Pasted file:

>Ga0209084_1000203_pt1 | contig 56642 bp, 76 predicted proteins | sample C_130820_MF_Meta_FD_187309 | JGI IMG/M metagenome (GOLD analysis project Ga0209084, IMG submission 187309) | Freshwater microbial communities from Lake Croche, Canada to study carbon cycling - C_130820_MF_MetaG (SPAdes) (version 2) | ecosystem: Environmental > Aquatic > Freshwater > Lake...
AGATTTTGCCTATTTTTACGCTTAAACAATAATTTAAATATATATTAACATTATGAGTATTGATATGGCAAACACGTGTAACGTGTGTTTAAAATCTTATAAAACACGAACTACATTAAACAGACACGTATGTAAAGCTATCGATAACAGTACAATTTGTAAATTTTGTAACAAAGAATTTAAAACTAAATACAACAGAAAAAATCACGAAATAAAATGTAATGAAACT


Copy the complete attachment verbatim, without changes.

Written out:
>Ga0209084_1000203_pt1 | contig 56642 bp, 76 predicted proteins | sample C_130820_MF_Meta_FD_187309 | JGI IMG/M metagenome (GOLD analysis project Ga0209084, IMG submission 187309) | Freshwater microbial communities from Lake Croche, Canada to study carbon cycling - C_130820_MF_MetaG (SPAdes) (version 2) | ecosystem: Environmental > Aquatic > Freshwater > Lake...
AGATTTTGCCTATTTTTACGCTTAAACAATAATTTAAATATATATTAACATTATGAGTATTGATATGGCAAACACGTGTAACGTGTGTTTAAAATCTTATAAAACACGAACTACATTAAACAGACACGTATGTAAAGCTATCGATAACAGTACAATTTGTAAATTTTGTAACAAAGAATTTAAAACTAAATACAACAGAAAAAATCACGAAATAAAATGTAATGAAACT